*********

Alone in his room he hugged his pillow to his face so nobody could hear the hoarse noises escaping his throat.  He wasn’t terrified when he shot the brigand attacking Lady Winflaed, though he’d felt queasy afterwards.  He never told anyone about being queasy; it didn’t sound brave to be queasy.  Heroes in the sagas were never queasy when they killed evildoers.

Tonight, he was frightened.  Borstan, Theoden’s envoy, had tried to make it sound like he thought Oswy was special, but that wasn’t why he’d taken an interest.  He knew about Oswy had had that stupid, stupid attraction to Lady Winflaed and Borstan wanted to make Oswy pay.  If he was lucky, Borstan would make him go to Edoras, and then perhaps send him off to war.  And in war, he’d die the minute he was unhorsed, if not before.  He had no training beyond the bow, and he was too young.  He swam in his father’s armour.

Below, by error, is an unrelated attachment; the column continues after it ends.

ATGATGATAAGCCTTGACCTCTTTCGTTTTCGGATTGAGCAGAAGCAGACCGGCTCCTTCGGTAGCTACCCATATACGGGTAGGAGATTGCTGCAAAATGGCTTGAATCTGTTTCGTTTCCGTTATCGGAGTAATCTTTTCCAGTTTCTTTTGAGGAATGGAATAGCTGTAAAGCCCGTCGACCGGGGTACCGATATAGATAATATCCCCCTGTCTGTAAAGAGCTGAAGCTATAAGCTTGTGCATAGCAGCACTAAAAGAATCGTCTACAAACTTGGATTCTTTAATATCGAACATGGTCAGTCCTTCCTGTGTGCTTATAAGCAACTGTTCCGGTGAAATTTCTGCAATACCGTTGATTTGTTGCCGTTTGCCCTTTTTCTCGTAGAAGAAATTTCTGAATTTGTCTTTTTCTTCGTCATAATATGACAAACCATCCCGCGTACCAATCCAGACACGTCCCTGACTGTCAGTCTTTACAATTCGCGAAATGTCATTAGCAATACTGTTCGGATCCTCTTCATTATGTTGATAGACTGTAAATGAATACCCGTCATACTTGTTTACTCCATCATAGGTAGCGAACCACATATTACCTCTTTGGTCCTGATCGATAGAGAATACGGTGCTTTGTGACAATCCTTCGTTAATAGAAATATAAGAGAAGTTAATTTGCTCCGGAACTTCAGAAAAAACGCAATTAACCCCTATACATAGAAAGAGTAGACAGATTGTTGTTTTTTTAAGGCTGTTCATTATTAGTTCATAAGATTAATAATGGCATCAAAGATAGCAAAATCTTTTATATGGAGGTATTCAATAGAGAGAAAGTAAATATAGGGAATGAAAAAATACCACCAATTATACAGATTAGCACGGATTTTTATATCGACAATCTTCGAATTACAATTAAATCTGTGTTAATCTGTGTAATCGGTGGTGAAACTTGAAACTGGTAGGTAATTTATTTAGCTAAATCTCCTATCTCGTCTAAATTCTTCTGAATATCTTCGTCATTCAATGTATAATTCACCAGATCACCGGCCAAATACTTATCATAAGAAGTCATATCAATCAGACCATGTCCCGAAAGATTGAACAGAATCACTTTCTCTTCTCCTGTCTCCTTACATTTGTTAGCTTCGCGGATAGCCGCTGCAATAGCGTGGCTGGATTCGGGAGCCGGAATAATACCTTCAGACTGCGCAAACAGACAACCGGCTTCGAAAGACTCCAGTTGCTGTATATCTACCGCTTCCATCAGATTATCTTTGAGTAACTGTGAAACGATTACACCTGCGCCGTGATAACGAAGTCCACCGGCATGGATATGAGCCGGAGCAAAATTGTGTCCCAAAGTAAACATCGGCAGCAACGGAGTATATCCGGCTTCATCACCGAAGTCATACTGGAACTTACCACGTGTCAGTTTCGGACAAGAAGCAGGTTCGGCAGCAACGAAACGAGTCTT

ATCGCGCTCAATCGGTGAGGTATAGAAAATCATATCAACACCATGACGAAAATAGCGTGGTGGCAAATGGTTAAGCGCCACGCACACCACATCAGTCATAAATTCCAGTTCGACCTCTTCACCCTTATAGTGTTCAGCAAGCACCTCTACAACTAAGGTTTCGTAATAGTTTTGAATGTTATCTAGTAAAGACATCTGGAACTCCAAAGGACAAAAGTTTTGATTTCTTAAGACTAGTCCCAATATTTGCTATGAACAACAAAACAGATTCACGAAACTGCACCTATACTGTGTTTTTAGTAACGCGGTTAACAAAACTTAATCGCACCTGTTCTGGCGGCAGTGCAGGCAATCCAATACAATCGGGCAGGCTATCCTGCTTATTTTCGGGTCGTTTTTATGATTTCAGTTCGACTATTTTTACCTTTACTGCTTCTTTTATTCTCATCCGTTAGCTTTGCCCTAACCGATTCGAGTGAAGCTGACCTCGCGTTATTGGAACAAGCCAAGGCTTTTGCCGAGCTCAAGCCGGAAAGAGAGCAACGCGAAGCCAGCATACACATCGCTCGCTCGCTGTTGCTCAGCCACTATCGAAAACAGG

Perhaps, though, the envoy was serious.  Perhaps he really did believe that Oswy was special and would make a good husband to his daughter.  She seemed nice, even if her blood wasn’t pure Rohirrim, and he could talk to her better than he managed with other girls.  Perhaps they’d make the best of it and fall in love and…

“Don’t be an idiot.”  He punched the pillow a few times.  Why would the envoy marry his daughter to a nobody like Oswy?  Oh no; half-blood or not, a daughter would be too valuable a pawn to waste on a nobody like him.  Borstan would use the promise of a marriage just like he’d used flattery, both enticements to coax Oswy away from his protectors in Nihtseld.  Then, he’d end up just like the skald, tortured for the joy of it because he’d dared to win favor with Lady Winflaed and had vied, however ineptly, for her love.  Only nobody would know he needed rescuing.  He’d die alone out there, and that would be the end of it.